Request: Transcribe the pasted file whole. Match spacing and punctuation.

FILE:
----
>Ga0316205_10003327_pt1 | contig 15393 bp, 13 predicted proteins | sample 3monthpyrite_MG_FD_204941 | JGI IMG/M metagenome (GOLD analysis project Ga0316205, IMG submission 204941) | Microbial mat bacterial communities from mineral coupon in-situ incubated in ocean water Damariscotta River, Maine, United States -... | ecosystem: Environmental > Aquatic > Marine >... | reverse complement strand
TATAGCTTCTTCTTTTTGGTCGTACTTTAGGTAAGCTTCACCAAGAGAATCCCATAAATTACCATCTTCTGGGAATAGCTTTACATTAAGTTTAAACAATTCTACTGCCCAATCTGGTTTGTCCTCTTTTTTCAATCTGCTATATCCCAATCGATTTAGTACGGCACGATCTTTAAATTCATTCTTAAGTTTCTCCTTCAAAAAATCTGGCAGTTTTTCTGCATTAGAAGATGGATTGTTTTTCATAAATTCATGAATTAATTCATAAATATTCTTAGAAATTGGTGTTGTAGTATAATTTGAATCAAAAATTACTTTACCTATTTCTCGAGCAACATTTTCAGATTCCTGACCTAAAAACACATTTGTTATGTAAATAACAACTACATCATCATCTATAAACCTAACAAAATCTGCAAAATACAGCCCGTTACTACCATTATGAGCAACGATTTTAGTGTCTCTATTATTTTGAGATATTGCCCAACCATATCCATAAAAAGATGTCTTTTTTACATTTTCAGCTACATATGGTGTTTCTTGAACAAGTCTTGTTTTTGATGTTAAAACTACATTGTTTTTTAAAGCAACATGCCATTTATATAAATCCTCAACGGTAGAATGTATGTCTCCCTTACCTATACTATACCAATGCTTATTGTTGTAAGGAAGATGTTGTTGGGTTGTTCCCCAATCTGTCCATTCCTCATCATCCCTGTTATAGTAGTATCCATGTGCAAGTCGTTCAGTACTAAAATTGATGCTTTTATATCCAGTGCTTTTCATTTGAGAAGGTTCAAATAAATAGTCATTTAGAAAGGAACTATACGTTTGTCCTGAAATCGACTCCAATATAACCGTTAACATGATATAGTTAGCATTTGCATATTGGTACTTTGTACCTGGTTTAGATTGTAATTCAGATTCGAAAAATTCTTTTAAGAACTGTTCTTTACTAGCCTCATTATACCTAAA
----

>Ga0316205_10003327_pt1 | contig 15393 bp, 13 predicted proteins | sample 3monthpyrite_MG_FD_204941 | JGI IMG/M metagenome (GOLD analysis project Ga0316205, IMG submission 204941) | Microbial mat bacterial communities from mineral coupon in-situ incubated in ocean water Damariscotta River, Maine, United States -... | ecosystem: Environmental > Aquatic > Marine >... | reverse complement strand
TATAGCTTCTTCTTTTTGGTCGTACTTTAGGTAAGCTTCACCAAGAGAATCCCATAAATTACCATCTTCTGGGAATAGCTTTACATTAAGTTTAAACAATTCTACTGCCCAATCTGGTTTGTCCTCTTTTTTCAATCTGCTATATCCCAATCGATTTAGTACGGCACGATCTTTAAATTCATTCTTAAGTTTCTCCTTCAAAAAATCTGGCAGTTTTTCTGCATTAGAAGATGGATTGTTTTTCATAAATTCATGAATTAATTCATAAATATTCTTAGAAATTGGTGTTGTAGTATAATTTGAATCAAAAATTACTTTACCTATTTCTCGAGCAACATTTTCAGATTCCTGACCTAAAAACACATTTGTTATGTAAATAACAACTACATCATCATCTATAAACCTAACAAAATCTGCAAAATACAGCCCGTTACTACCATTATGAGCAACGATTTTAGTGTCTCTATTATTTTGAGATATTGCCCAACCATATCCATAAAAAGATGTCTTTTTTACATTTTCAGCTACATATGGTGTTTCTTGAACAAGTCTTGTTTTTGATGTTAAAACTACATTGTTTTTTAAAGCAACATGCCATTTATATAAATCCTCAACGGTAGAATGTATGTCTCCCTTACCTATACTATACCAATGCTTATTGTTGTAAGGAAGATGTTGTTGGGTTGTTCCCCAATCTGTCCATTCCTCATCATCCCTGTTATAGTAGTATCCATGTGCAAGTCGTTCAGTACTAAAATTGATGCTTTTATATCCAGTGCTTTTCATTTGAGAAGGTTCAAATAAATAGTCATTTAGAAAGGAACTATACGTTTGTCCTGAAATCGACTCCAATATAACCGTTAACATGATATAGTTAGCATTTGCATATTGGTACTTTGTACCTGGTTTAGATTGTAATTCAGATTCGAAAAATTCTTTTAAGAACTGTTCTTTACTAGCCTCATTATACCTAAA